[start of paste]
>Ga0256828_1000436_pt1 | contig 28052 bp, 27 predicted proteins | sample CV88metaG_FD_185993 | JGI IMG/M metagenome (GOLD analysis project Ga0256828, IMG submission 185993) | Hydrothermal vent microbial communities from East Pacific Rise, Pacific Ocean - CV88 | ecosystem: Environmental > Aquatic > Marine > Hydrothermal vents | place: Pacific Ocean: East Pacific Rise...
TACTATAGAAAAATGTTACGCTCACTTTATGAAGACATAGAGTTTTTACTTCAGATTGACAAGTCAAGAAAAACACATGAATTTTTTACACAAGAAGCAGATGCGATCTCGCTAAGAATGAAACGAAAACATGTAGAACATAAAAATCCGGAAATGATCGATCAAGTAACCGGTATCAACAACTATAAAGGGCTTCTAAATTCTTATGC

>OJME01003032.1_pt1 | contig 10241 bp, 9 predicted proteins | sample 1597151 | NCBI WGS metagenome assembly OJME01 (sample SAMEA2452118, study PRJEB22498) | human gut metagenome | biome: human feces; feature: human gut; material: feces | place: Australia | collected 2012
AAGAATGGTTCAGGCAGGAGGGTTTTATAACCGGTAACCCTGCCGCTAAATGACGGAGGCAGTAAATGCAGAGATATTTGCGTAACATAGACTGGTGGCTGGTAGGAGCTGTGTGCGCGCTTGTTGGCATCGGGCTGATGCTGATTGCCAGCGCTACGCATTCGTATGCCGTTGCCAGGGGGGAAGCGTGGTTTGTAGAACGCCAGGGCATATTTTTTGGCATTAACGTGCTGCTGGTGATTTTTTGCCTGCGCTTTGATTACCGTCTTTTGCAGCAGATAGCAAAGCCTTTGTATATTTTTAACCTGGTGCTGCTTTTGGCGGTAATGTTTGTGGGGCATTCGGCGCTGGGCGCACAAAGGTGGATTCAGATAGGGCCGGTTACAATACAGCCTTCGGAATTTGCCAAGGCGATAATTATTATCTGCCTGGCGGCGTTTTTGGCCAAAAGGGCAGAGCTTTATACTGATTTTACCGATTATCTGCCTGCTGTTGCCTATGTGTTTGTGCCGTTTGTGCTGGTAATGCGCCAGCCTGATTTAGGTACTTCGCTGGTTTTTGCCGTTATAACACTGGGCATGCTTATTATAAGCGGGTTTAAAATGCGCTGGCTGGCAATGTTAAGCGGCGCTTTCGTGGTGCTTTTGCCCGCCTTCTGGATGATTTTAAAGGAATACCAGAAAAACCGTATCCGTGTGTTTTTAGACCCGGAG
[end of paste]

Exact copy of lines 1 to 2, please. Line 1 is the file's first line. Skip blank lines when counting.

>Ga0256828_1000436_pt1 | contig 28052 bp, 27 predicted proteins | sample CV88metaG_FD_185993 | JGI IMG/M metagenome (GOLD analysis project Ga0256828, IMG submission 185993) | Hydrothermal vent microbial communities from East Pacific Rise, Pacific Ocean - CV88 | ecosystem: Environmental > Aquatic > Marine > Hydrothermal vents | place: Pacific Ocean: East Pacific Rise...
TACTATAGAAAAATGTTACGCTCACTTTATGAAGACATAGAGTTTTTACTTCAGATTGACAAGTCAAGAAAAACACATGAATTTTTTACACAAGAAGCAGATGCGATCTCGCTAAGAATGAAACGAAAACATGTAGAACATAAAAATCCGGAAATGATCGATCAAGTAACCGGTATCAACAACTATAAAGGGCTTCTAAATTCTTATGC